Health Care Column


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 Health Care 
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Finances in 55: Is an HSA Right for You

Health cardOne of the most interesting health care financial products to be introduced in recent years is the Health Savings Account (HSA). A HSA can be a way for you to have more control over your health care dollars, while at the same time providing you with a way to reduce health insurance premium costs and gain a tax advantage. I recently opened a HSA, and I am quite happy with the results.

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Medical Discount Plan vs. Health Insurance

Health CareThe rising cost of health care and the increase in health insurance premiums have many turning to more unorthodox methods of accessing affordable health care services. One of the rising trends has been toward medical discount plans. These are plans that purport to offer you discounts on different health care services, for a fee.

Medical discount plans can be helpful in some cases, but you do need to be careful. A medical discount plan is not health/medical insurance, and you may not get what you pay for.

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Medical Bargaineering: 7 Tips to Save Money on Medical Expenses

This is a guest post written by Cynthia J. Koelker, MD, author of 101 Ways to Save Money on Health Care, Tips to Help You Spent Smart and Stay Healthy.

If you think your employer is paying for your health care, think again. You’re the one not receiving up to $10,000 per year so your employer can pay your monthly premiums. And the situation will only get worse, with higher deductibles, co-pays, employee contributions, prescription costs, etc. What will you do to stretch your health care dollar?

As a family physician I witness these problems every day. Patients worry about the cost of drugs, office visits, lab texts, X-rays, and hospitalizations. Every physician knows ways to decrease costs, but what doctor has time to explain, when we’re expected to see a patient every 10 minutes?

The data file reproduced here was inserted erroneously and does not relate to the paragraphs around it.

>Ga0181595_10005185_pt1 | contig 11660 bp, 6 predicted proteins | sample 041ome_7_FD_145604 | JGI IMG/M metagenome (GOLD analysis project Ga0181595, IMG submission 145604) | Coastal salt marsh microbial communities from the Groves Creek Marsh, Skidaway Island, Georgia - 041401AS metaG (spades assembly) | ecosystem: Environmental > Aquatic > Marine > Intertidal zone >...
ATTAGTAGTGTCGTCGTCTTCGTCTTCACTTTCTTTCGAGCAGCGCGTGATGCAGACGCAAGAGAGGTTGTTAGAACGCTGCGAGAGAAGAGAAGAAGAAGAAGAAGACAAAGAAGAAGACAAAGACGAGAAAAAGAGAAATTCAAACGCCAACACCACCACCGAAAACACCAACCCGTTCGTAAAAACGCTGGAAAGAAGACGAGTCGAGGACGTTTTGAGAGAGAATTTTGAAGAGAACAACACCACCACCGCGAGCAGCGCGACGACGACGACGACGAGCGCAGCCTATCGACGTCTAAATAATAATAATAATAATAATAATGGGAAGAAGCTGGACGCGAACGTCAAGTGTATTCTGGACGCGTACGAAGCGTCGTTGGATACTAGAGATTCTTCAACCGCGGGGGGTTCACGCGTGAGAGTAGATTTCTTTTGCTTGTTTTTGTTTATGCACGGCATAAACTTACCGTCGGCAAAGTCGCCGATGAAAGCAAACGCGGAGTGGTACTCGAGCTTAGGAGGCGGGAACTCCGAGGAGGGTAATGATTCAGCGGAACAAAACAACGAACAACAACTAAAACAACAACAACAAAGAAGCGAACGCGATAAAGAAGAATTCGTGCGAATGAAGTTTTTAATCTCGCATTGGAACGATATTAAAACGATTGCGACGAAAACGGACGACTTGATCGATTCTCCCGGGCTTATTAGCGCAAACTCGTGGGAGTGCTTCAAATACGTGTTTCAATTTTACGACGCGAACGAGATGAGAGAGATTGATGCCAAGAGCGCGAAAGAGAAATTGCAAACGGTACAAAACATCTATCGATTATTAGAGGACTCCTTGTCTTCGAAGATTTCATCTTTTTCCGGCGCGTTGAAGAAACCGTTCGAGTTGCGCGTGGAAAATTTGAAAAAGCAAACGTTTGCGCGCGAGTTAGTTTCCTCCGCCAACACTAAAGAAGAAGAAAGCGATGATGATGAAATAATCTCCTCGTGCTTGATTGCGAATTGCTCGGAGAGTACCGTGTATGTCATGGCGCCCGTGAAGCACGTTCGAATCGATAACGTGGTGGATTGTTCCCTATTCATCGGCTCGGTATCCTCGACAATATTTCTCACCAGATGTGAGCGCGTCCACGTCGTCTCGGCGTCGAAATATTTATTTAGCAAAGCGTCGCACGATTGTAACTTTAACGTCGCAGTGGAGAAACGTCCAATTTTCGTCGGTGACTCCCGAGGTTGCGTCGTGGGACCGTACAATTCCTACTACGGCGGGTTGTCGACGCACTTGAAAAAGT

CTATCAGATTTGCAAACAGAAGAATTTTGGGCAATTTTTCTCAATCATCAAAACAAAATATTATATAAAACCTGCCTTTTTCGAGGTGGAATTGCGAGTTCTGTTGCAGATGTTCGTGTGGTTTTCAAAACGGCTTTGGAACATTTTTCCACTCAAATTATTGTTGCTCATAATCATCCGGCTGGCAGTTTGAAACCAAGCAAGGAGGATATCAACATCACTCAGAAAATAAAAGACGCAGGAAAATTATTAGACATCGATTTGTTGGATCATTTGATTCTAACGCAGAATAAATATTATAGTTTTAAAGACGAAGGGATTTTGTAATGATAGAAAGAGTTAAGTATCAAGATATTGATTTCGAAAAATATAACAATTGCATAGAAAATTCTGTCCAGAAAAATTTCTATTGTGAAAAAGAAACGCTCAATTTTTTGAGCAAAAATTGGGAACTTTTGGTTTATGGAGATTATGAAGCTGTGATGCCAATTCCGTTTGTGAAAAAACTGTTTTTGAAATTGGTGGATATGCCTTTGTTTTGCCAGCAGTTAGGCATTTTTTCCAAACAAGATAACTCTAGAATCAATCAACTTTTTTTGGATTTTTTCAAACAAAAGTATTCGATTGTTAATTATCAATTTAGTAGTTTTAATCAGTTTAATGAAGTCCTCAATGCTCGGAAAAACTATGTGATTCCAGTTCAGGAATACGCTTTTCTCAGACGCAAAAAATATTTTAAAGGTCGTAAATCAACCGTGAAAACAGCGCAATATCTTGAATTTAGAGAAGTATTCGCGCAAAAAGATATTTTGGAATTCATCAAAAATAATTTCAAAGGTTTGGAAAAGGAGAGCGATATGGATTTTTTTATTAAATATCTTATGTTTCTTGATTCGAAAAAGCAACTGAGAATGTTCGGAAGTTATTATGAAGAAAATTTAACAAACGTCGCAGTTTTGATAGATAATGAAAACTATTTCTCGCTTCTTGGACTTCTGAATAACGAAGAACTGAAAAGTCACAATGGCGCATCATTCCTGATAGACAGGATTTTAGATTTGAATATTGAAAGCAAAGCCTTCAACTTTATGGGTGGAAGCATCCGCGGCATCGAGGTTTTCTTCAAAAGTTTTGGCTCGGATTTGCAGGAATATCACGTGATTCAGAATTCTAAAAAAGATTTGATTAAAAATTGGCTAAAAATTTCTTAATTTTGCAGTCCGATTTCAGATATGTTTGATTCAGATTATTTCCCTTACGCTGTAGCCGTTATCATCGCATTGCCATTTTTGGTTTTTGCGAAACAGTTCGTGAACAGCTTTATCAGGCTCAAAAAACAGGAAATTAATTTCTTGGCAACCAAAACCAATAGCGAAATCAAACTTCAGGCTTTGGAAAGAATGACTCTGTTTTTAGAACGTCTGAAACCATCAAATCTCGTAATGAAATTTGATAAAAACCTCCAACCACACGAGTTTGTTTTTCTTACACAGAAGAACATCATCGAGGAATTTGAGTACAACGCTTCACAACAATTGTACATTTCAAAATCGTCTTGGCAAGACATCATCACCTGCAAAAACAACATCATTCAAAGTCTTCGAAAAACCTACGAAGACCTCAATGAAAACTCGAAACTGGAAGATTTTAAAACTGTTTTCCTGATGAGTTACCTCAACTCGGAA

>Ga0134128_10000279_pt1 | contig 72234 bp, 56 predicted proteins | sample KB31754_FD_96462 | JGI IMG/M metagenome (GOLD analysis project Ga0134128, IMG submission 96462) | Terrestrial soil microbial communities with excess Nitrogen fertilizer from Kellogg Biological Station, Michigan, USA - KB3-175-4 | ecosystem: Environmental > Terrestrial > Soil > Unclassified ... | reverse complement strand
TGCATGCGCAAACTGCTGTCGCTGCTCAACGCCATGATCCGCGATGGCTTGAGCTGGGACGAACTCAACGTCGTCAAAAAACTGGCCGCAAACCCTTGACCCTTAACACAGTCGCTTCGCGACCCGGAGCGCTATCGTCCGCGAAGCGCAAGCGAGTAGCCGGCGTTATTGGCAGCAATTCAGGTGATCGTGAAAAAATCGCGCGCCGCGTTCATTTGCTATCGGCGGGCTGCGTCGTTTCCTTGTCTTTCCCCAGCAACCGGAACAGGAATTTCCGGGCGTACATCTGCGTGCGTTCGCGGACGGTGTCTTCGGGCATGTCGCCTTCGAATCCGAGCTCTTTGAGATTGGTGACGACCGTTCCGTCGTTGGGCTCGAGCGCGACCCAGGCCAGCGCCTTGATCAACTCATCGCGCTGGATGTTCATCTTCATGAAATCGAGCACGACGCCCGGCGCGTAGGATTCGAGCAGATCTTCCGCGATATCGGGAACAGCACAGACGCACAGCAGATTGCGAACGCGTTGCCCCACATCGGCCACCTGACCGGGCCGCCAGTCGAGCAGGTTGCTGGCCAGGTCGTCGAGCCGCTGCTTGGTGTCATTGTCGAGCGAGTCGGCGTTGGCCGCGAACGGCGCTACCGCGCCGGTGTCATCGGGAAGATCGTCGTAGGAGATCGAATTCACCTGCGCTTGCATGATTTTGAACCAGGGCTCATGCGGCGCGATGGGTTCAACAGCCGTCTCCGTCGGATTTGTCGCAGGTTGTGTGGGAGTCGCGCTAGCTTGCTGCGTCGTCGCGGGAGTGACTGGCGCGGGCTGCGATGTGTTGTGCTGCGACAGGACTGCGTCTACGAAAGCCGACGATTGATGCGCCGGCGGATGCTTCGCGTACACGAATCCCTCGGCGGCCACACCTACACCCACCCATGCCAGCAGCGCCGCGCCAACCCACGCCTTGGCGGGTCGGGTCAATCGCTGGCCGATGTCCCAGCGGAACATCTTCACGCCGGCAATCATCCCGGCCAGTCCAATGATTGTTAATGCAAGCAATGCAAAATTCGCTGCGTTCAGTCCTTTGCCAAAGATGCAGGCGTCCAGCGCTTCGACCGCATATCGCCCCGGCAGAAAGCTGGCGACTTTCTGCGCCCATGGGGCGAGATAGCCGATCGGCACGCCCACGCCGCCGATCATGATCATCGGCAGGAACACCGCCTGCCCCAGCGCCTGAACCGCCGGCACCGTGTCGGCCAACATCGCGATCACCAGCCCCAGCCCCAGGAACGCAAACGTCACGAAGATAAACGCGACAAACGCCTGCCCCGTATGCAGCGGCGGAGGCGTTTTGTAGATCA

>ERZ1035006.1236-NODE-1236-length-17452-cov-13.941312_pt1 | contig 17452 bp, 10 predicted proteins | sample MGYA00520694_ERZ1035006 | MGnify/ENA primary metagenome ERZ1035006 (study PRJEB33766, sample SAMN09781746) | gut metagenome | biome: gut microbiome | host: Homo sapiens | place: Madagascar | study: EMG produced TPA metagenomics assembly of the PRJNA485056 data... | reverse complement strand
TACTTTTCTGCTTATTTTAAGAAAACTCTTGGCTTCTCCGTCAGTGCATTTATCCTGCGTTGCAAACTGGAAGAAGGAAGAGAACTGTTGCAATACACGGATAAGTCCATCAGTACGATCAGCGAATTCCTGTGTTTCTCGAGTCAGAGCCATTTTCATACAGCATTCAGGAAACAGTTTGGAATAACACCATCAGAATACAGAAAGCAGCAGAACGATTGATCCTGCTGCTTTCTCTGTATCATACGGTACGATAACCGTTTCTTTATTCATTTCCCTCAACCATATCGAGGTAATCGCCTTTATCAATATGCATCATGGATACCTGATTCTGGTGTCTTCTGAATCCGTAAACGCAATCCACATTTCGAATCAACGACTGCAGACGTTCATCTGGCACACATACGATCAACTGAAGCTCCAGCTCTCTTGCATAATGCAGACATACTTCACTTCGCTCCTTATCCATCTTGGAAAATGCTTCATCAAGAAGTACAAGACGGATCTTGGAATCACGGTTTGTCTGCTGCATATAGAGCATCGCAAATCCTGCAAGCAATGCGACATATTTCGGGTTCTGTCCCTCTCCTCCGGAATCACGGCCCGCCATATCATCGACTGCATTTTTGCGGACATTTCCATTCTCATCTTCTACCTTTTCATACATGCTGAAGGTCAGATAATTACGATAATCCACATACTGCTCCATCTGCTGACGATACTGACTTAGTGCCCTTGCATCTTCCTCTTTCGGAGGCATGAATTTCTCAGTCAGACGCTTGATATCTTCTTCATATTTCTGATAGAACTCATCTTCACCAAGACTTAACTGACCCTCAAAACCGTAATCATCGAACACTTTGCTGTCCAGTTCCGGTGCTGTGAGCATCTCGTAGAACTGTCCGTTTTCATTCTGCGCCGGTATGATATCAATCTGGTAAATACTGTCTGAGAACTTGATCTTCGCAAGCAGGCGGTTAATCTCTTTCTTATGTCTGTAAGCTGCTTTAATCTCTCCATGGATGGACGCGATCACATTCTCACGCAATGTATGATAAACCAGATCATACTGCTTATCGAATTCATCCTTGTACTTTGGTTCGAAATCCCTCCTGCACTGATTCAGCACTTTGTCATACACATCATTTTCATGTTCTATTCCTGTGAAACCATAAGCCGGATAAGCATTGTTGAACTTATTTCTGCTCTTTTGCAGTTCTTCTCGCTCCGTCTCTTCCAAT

It’s much easier – and faster – to spend money than to think of ways to save. But if your doctor had time to discuss the situation with you, here are a few of the tips he or she would share:
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How to Choose the Right Health Insurance Plan

AmbulanceI bet your head is swimming right now with all the new acronyms you’ve been seeing after the first few days on the job. But as the old adage goes, these are good problems to have, especially in the current economy. One of the biggest decisions you’ll have to make in the first few weeks of starting work is what your health benefits are.

Some companies offer a few choices, some offer only one, some offer none. Regardless of your options, it’s important that you review them carefully because this will likely be one of the more importance decisions you’ll make this month.

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How to Get Ripped for Free Without a Gym

Editor’s Note: I met one of the guys behind GymJunkies.com out at a conference earlier this year. I thought it would be great if they were able to put together a guest post where they explained how you could get a good workout without spending much, or any, money at all. Here’s a guest post on how you can get in shape without the help, or membership costs, of a gym.

This is a guest post from Vic Magary of GymJunkies.com . Vic does some pretty crazy workouts and shows you how to lose fat with high intensity circuit training.

I’m fond of saying “getting in shape is simple, but simple doesn’t always mean easy”…

While most trainers and diet pill companies are promising you an overnight fix or a magic bullet, I prescribe a different medication – short, but intense workouts coupled with a straightforward nutrition plan (none of that calorie counting bullshit). You’ll start to see results in seven days. By the end of 31 days, family members might not even recognize you :)

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Negotiating Your Medical Bills